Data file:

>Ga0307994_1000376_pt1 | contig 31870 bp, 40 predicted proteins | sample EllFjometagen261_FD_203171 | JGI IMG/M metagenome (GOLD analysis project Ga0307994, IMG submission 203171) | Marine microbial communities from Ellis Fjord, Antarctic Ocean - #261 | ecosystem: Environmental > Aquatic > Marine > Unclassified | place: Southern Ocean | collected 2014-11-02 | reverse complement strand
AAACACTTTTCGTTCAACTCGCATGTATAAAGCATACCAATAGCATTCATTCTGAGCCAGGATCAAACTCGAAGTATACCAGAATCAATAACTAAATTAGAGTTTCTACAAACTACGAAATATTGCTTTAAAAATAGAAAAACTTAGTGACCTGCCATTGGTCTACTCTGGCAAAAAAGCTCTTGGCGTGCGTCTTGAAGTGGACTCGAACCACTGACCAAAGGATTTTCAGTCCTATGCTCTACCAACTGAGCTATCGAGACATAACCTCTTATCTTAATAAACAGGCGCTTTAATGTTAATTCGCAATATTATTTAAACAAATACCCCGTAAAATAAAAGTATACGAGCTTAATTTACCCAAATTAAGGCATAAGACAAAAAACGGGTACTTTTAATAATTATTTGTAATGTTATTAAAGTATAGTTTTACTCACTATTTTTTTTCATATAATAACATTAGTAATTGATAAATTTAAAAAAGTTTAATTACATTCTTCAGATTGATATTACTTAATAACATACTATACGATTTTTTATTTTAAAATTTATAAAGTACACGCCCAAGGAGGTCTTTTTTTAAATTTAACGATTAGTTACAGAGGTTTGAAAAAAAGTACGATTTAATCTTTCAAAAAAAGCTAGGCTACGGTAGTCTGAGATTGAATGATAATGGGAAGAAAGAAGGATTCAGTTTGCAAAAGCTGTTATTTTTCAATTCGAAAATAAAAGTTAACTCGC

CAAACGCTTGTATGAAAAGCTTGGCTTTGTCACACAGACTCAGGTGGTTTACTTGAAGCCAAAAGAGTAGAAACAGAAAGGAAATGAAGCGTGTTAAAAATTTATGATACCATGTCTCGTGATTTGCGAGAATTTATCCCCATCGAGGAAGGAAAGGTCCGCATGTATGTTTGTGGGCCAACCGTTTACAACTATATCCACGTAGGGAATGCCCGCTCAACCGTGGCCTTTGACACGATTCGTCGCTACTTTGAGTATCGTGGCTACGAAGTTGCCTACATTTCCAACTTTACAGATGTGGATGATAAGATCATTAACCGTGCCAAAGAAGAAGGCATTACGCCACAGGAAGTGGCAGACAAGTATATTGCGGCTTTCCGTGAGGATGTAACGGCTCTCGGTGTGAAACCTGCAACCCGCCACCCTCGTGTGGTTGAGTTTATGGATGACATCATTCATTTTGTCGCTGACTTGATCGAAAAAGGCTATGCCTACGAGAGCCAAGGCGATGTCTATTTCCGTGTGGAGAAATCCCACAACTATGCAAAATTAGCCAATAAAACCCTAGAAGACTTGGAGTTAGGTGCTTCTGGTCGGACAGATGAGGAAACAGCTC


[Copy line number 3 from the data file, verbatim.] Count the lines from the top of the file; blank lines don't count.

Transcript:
CAAACGCTTGTATGAAAAGCTTGGCTTTGTCACACAGACTCAGGTGGTTTACTTGAAGCCAAAAGAGTAGAAACAGAAAGGAAATGAAGCGTGTTAAAAATTTATGATACCATGTCTCGTGATTTGCGAGAATTTATCCCCATCGAGGAAGGAAAGGTCCGCATGTATGTTTGTGGGCCAACCGTTTACAACTATATCCACGTAGGGAATGCCCGCTCAACCGTGGCCTTTGACACGATTCGTCGCTACTTTGAGTATCGTGGCTACGAAGTTGCCTACATTTCCAACTTTACAGATGTGGATGATAAGATCATTAACCGTGCCAAAGAAGAAGGCATTACGCCACAGGAAGTGGCAGACAAGTATATTGCGGCTTTCCGTGAGGATGTAACGGCTCTCGGTGTGAAACCTGCAACCCGCCACCCTCGTGTGGTTGAGTTTATGGATGACATCATTCATTTTGTCGCTGACTTGATCGAAAAAGGCTATGCCTACGAGAGCCAAGGCGATGTCTATTTCCGTGTGGAGAAATCCCACAACTATGCAAAATTAGCCAATAAAACCCTAGAAGACTTGGAGTTAGGTGCTTCTGGTCGGACAGATGAGGAAACAGCTC